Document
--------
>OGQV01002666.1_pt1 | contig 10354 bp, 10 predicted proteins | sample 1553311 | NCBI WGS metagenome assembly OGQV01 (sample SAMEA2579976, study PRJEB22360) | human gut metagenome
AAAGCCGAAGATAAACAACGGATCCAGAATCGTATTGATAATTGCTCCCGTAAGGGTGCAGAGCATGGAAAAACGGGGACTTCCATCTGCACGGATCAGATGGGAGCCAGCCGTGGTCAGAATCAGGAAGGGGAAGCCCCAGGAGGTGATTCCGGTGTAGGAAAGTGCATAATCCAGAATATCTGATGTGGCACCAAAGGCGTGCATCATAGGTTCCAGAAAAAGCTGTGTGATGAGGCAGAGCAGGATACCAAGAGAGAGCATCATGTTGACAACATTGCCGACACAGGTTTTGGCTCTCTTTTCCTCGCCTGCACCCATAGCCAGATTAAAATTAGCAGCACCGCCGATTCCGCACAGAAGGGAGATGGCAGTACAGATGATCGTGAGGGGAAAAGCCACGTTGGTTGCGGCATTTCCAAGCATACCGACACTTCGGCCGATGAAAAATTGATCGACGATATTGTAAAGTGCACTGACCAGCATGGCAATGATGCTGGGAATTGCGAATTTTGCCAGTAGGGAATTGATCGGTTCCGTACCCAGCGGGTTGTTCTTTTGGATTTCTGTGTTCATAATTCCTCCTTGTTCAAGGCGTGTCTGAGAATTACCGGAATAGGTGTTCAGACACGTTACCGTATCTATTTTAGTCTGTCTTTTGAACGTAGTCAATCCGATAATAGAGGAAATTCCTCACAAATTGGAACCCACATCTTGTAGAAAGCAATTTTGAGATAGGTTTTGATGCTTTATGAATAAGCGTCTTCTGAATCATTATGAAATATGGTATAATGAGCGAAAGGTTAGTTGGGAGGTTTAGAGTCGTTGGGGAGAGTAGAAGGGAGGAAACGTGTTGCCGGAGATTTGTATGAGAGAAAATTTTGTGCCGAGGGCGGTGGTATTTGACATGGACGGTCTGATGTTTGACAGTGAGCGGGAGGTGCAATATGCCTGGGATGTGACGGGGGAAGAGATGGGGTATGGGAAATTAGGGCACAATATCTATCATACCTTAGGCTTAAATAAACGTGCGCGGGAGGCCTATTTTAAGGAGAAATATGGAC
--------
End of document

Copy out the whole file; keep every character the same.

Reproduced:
>OGQV01002666.1_pt1 | contig 10354 bp, 10 predicted proteins | sample 1553311 | NCBI WGS metagenome assembly OGQV01 (sample SAMEA2579976, study PRJEB22360) | human gut metagenome
AAAGCCGAAGATAAACAACGGATCCAGAATCGTATTGATAATTGCTCCCGTAAGGGTGCAGAGCATGGAAAAACGGGGACTTCCATCTGCACGGATCAGATGGGAGCCAGCCGTGGTCAGAATCAGGAAGGGGAAGCCCCAGGAGGTGATTCCGGTGTAGGAAAGTGCATAATCCAGAATATCTGATGTGGCACCAAAGGCGTGCATCATAGGTTCCAGAAAAAGCTGTGTGATGAGGCAGAGCAGGATACCAAGAGAGAGCATCATGTTGACAACATTGCCGACACAGGTTTTGGCTCTCTTTTCCTCGCCTGCACCCATAGCCAGATTAAAATTAGCAGCACCGCCGATTCCGCACAGAAGGGAGATGGCAGTACAGATGATCGTGAGGGGAAAAGCCACGTTGGTTGCGGCATTTCCAAGCATACCGACACTTCGGCCGATGAAAAATTGATCGACGATATTGTAAAGTGCACTGACCAGCATGGCAATGATGCTGGGAATTGCGAATTTTGCCAGTAGGGAATTGATCGGTTCCGTACCCAGCGGGTTGTTCTTTTGGATTTCTGTGTTCATAATTCCTCCTTGTTCAAGGCGTGTCTGAGAATTACCGGAATAGGTGTTCAGACACGTTACCGTATCTATTTTAGTCTGTCTTTTGAACGTAGTCAATCCGATAATAGAGGAAATTCCTCACAAATTGGAACCCACATCTTGTAGAAAGCAATTTTGAGATAGGTTTTGATGCTTTATGAATAAGCGTCTTCTGAATCATTATGAAATATGGTATAATGAGCGAAAGGTTAGTTGGGAGGTTTAGAGTCGTTGGGGAGAGTAGAAGGGAGGAAACGTGTTGCCGGAGATTTGTATGAGAGAAAATTTTGTGCCGAGGGCGGTGGTATTTGACATGGACGGTCTGATGTTTGACAGTGAGCGGGAGGTGCAATATGCCTGGGATGTGACGGGGGAAGAGATGGGGTATGGGAAATTAGGGCACAATATCTATCATACCTTAGGCTTAAATAAACGTGCGCGGGAGGCCTATTTTAAGGAGAAATATGGAC